He immediately assumed “St. George” was the same as the famous private school in Vancouver, St. George’s. (Many rich parents like to send their children to St. George’s private school – which is near Dunbar and West 29th in Vancouver West – because it has good reputation.)

So, Jason asked me which grades I taught at “St. George’s.”

I didn’t correct him. I just answered, “My students are a lot older than you.” My answer was just my students were “older” – which was a true statement. Anyway, Jason incorrectly assumed I taught high school students at “St. George’s.” He started thinking I was rich because I taught at this prestigious private school.

I changed the topic and I might have said, “Let’s do a unit on commas now,” or something to that effect. And then every time when I have a class with him, he would ask me about “St. George’s.” Every time I would say, “My students are fine,” and then change the subject.

Was this a “lie”? Maybe we can call it a “white lie.” He seemed very impressed that I was from some prestigious high school. But even if he finds out the truth in the future, it’s not going to affect him.

The point of this story about Jason isn’t about how I lie to my students. The point is perception is important. If you’re a man, you’re expected not to cry. If you work at a “prestigious” place, you’re more respected.

That’s the unfortunate reality of life, of society. I mean, my job is to inspire these kids, and if the 10-year-old girl thinks I cry, then that’s not going to inspire much confidence in her. And if the boy Jason thinks I’m rich, maybe that’ll inspire him.

That’s just the unfortunate reality of life, of society… That’s just too bad…

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Former MLB player Doug Jones’ story

The Single-A season in Minor League Baseball has just started, and I’m pleased to share that my story on former Cleveland Indians closer Doug Jones made it into the 2016 Vancouver Canadians program book. Check it out starting on page 48 here.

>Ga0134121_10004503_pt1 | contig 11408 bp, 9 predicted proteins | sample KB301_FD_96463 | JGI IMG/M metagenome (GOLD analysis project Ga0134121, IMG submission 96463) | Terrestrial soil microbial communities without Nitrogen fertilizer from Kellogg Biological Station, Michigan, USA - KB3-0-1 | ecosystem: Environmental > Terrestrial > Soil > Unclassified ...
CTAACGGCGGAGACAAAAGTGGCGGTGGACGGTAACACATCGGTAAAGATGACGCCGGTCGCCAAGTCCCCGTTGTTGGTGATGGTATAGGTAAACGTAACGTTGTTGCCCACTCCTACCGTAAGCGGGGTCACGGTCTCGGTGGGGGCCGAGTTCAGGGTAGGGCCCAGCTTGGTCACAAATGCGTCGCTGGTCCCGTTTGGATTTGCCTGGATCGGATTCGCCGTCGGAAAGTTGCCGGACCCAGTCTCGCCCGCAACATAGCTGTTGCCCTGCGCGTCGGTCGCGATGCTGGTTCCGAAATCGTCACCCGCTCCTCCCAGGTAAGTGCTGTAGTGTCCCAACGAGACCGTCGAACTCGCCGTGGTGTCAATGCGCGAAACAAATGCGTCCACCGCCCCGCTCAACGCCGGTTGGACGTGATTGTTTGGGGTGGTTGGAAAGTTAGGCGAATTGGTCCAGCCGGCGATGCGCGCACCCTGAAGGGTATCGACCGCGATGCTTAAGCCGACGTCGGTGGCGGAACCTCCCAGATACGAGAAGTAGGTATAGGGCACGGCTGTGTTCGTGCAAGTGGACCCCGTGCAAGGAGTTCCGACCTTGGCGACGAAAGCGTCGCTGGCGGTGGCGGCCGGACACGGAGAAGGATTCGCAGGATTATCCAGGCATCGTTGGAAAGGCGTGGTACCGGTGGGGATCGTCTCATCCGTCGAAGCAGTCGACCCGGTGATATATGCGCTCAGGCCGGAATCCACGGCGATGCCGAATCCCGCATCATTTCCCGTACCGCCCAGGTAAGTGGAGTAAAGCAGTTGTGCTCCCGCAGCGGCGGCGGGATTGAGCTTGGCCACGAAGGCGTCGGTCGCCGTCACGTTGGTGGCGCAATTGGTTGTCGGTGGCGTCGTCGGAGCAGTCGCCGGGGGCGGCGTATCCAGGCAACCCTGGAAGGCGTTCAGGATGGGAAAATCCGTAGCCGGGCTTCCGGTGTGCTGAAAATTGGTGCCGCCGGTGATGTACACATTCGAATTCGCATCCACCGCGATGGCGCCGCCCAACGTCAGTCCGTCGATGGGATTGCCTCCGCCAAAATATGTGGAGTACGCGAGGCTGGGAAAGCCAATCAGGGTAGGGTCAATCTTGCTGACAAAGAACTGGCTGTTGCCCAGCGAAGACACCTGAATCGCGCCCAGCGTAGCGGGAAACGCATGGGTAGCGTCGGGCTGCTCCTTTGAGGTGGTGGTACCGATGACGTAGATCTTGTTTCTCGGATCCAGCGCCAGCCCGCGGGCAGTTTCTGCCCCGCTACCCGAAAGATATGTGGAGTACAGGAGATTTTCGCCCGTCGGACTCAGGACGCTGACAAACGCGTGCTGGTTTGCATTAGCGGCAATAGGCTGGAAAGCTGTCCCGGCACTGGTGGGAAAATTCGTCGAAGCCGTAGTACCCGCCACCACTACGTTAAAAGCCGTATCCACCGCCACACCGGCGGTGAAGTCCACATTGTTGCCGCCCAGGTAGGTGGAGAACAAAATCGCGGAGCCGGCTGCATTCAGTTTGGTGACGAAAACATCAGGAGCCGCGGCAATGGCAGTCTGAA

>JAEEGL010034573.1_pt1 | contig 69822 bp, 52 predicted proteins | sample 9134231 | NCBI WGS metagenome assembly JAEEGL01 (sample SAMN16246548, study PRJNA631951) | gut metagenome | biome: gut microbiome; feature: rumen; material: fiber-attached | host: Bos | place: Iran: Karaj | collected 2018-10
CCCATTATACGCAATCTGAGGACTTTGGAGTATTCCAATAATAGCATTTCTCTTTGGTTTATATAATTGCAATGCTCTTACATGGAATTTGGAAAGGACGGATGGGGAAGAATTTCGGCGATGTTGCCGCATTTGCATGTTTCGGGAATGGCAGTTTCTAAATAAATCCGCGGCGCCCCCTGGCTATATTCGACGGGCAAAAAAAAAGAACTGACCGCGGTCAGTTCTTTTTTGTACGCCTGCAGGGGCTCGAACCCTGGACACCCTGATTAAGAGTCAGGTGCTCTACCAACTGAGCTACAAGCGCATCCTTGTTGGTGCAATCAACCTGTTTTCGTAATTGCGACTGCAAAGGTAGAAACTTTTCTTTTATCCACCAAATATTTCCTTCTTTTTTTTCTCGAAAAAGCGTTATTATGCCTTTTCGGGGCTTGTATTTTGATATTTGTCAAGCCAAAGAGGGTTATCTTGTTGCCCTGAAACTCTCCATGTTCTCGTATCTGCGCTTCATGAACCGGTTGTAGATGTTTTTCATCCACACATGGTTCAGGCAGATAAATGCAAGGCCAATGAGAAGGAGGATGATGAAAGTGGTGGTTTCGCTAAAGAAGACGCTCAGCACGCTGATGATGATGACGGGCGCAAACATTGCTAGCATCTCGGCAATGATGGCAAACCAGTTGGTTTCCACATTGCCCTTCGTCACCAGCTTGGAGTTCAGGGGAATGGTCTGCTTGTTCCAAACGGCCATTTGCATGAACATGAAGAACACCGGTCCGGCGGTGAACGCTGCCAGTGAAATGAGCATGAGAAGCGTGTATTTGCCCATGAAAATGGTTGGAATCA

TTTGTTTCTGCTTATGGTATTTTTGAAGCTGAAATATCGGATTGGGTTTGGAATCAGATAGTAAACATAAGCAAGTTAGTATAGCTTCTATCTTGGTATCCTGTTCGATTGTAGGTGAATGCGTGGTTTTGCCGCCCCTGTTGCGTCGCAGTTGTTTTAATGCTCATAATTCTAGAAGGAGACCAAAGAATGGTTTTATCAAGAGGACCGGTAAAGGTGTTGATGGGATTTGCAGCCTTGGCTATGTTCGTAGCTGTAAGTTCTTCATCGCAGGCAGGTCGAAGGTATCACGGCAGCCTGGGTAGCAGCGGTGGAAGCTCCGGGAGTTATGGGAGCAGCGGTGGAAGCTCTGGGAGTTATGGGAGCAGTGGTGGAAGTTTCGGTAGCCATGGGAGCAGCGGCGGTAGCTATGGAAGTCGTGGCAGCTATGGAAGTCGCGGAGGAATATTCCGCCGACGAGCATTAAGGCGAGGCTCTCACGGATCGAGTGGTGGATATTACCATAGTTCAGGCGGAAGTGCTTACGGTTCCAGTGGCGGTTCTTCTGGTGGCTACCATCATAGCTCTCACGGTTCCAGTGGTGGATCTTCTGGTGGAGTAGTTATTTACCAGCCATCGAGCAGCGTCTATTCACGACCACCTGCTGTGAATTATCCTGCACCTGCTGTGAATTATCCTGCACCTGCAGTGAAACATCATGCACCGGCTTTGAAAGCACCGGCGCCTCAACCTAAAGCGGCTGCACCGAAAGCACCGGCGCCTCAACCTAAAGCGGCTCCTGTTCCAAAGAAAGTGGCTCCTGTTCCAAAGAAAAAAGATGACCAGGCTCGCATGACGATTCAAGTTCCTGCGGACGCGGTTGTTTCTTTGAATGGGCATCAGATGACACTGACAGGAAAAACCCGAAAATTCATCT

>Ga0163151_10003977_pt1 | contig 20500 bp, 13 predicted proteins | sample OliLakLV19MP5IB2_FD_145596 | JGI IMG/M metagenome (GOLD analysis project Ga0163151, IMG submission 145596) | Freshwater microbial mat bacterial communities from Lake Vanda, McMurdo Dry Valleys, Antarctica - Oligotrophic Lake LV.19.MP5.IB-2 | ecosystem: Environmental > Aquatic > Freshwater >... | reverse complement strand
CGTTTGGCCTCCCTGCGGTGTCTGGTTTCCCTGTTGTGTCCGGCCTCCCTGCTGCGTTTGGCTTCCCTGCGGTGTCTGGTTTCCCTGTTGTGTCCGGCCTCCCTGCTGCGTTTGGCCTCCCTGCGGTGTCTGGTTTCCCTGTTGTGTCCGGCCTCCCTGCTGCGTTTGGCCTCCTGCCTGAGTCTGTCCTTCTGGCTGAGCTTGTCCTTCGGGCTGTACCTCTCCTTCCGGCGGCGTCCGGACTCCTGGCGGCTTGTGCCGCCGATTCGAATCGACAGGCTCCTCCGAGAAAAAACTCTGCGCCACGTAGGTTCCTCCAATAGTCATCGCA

Get a copy of the program book for $5.00 if you’re at the ballpark!

Teaching Life – Part 1

Teaching kids and teenagers is always very challenging, whether they are 10-year-olds or Grade 10 students. Just this week, I tutored a Grade 10 student who was preparing for her high school final exams – and her weakness was writing (her highest score was 9-out-of-24 for essays).

I brought 10 different examples of B.C. high school essays that got an A or a B to show her what “good” and “excellent” essays look like. I explained how to write an effective first paragraph (ie. introduction) with my own example on the whiteboard, how to write a strong second paragraph (again with an example on the board), and also how to connect them to the third and final paragraphs.

I explained too that the example essays are useful because they all show the proper way of writing an essay. Unfortunately, the student said she wanted to write her essay using her own methods.

At the end of the lesson, she left all of my handouts on the desk and did not take them with her!! It means she didn’t want to read or review the good essay examples at home.

I was frustrated because it seemed she did not care. This is where my “passion” or “caring too much” in teaching really showed because I was annoyed that the student didn’t want to accept my suggestions/ideas. Maybe it’s easier for me if I didn’t care so much – but that’s not my teaching style; I’ll be frustrated if students don’t listen or accept my feedback.

But hey, that’s the life of a teacher.